Another of Dana Priest's investigative reports on El Presidente's secret war on the Constitution, in this a.m.'s WashPost:
When the heat was on about illegal torture earlier this year, the administration dropped authorization for certain "interrogation techniques," then quietly reinstated them. The authorized techniques include "waterboarding" and "water dousing," both meant to make prisoners think they are drowning; hard slapping; isolation; sleep deprivation; liquid diets; and stress positions.
Through executive order, El Presidente has ordered the CIA to capture al Qaeda "suspects" (often with help from foreign intelligence services), to maintain secret prisons abroad, to use the interrogation techniques outlined above, and to maintain a fleet of aircraft to move detainees around the globe (including carriers and operatives with North Carolina connections).
A. John Radsan, assistant general counsel at the CIA from 2002 to 2004, spoke on the record to Priest: "In the past, presidents set up buffers to distance themselves from covert action. But this president, who is breaking down the boundaries between covert action and conventional war, seems to relish the secret findings and the dirty details of operations."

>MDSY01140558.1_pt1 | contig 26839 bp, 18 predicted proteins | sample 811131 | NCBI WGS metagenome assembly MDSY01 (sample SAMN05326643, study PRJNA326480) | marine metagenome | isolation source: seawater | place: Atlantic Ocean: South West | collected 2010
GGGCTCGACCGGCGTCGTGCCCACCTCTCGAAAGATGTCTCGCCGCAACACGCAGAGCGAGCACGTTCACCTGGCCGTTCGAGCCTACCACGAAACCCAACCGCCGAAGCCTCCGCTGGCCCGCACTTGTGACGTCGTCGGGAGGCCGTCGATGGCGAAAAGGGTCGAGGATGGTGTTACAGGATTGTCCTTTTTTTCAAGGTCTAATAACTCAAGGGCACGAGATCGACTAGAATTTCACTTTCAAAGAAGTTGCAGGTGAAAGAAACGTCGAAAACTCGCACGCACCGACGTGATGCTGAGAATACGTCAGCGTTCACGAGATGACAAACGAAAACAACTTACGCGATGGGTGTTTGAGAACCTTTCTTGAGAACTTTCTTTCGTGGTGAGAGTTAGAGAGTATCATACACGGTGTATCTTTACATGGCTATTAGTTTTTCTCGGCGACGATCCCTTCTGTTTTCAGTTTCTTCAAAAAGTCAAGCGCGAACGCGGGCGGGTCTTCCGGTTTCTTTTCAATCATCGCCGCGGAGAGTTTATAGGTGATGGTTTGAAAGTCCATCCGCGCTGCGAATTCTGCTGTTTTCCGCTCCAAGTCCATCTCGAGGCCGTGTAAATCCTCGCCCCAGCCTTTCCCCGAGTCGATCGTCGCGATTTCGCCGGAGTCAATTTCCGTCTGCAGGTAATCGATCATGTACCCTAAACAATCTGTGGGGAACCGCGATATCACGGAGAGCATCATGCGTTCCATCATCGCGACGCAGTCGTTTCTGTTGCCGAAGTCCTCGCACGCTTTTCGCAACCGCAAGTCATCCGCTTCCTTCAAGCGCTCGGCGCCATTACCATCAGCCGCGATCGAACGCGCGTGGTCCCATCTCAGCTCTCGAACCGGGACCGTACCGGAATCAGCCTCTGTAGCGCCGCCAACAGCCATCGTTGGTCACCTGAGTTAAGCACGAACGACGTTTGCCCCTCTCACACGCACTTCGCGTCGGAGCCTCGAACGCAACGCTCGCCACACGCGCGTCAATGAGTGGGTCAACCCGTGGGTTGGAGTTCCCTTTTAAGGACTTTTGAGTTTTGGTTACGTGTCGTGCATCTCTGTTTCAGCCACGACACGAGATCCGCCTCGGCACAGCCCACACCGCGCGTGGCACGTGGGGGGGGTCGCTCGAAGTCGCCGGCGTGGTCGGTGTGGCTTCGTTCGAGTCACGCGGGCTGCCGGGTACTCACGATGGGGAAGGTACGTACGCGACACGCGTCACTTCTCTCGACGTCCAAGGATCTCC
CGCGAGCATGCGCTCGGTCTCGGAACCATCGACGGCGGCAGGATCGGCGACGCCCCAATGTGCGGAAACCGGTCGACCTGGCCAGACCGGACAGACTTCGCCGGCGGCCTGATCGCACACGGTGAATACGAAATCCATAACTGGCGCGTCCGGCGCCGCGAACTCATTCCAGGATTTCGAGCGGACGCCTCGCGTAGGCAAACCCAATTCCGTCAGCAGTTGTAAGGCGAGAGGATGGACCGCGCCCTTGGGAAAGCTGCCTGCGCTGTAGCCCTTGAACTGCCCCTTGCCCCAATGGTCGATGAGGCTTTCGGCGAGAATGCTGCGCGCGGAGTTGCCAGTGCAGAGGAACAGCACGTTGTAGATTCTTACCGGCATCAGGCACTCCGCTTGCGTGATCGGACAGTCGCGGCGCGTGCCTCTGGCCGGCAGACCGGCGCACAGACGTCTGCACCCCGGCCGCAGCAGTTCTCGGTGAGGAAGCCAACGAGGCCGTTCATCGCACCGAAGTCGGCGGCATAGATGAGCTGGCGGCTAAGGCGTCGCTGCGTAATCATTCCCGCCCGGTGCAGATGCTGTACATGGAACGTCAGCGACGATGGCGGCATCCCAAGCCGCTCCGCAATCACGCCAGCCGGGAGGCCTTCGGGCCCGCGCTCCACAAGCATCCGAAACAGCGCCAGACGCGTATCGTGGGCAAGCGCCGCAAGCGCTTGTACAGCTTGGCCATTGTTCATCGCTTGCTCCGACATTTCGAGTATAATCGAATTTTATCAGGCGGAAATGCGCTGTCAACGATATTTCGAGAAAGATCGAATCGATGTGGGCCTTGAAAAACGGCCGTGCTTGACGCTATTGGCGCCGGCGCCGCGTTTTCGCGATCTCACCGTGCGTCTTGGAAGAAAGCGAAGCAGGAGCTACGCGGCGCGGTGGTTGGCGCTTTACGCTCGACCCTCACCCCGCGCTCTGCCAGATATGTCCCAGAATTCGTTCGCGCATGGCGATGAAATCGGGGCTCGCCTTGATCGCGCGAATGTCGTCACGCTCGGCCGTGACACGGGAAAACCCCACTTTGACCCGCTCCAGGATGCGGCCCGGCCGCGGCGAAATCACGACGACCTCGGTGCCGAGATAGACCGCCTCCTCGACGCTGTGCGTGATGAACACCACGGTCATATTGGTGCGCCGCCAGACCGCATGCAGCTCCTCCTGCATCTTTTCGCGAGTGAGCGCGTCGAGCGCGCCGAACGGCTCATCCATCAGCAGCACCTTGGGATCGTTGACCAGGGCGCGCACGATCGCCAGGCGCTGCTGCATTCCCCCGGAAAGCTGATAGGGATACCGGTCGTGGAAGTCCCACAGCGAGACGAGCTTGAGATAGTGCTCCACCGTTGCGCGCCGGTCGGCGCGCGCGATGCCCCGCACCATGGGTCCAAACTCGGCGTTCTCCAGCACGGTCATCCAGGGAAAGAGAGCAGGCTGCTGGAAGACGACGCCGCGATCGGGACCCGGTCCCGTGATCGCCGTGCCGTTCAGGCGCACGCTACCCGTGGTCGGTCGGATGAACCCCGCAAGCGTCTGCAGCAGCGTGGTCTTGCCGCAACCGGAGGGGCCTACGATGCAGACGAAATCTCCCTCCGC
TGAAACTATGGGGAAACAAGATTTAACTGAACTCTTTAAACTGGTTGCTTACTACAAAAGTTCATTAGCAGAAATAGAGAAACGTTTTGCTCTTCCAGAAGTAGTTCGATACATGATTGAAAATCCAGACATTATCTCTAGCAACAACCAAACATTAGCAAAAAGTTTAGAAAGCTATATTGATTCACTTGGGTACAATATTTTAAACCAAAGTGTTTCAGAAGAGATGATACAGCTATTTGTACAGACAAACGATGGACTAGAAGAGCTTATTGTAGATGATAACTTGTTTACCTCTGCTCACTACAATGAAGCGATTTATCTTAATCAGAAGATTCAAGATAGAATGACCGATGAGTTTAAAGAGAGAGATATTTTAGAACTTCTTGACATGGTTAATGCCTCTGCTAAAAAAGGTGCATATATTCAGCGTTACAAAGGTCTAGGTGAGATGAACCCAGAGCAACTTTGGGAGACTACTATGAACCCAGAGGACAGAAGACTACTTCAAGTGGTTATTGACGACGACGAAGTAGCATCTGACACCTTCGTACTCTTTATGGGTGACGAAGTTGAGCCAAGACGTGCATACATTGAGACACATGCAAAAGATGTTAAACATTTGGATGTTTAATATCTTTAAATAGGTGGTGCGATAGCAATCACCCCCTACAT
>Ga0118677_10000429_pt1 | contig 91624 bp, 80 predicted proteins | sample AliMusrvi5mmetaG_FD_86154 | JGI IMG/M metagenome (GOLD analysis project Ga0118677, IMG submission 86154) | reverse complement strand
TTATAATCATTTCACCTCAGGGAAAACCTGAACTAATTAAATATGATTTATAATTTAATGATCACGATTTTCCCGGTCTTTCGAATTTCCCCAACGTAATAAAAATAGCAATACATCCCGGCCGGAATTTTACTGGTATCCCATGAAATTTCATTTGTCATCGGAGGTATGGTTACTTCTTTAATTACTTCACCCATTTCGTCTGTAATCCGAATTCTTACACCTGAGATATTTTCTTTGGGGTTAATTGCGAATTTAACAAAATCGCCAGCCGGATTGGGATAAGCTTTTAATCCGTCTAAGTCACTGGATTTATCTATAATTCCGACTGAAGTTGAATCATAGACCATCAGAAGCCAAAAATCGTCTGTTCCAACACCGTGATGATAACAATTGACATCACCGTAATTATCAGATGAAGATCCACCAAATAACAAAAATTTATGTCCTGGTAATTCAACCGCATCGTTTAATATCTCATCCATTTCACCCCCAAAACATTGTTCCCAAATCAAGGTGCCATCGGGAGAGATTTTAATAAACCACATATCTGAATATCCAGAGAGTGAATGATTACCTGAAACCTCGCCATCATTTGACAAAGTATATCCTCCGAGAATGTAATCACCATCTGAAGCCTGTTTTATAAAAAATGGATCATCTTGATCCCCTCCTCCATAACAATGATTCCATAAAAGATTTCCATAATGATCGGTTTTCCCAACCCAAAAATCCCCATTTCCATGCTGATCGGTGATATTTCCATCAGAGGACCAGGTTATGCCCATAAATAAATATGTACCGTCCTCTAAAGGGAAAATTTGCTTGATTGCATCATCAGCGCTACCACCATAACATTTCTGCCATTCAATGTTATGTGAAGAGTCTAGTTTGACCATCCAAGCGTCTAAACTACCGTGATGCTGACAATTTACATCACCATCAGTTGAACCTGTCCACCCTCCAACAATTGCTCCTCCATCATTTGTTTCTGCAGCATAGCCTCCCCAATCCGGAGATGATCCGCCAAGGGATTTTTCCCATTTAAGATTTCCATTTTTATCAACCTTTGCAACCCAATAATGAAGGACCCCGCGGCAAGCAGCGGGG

"Everything is done in the name of self-defense, so they can do anything because nothing is forbidden in the war powers act," said one anonymous official who was briefed on the CIA's original cover program and who is skeptical of its legal underpinnings. "It's an amazing legal justification that allows them to do anything."
Do ANYTHING and talk dirty to me!
Our favorite feature: the CIA is developing "procedures" in the event a prisoner dies in custody (from a mite too much "stress"). "One proposal circulating among mid-level officers calls for rushing in a CIA pathologist to perform an autopsy and then quickly burning the body."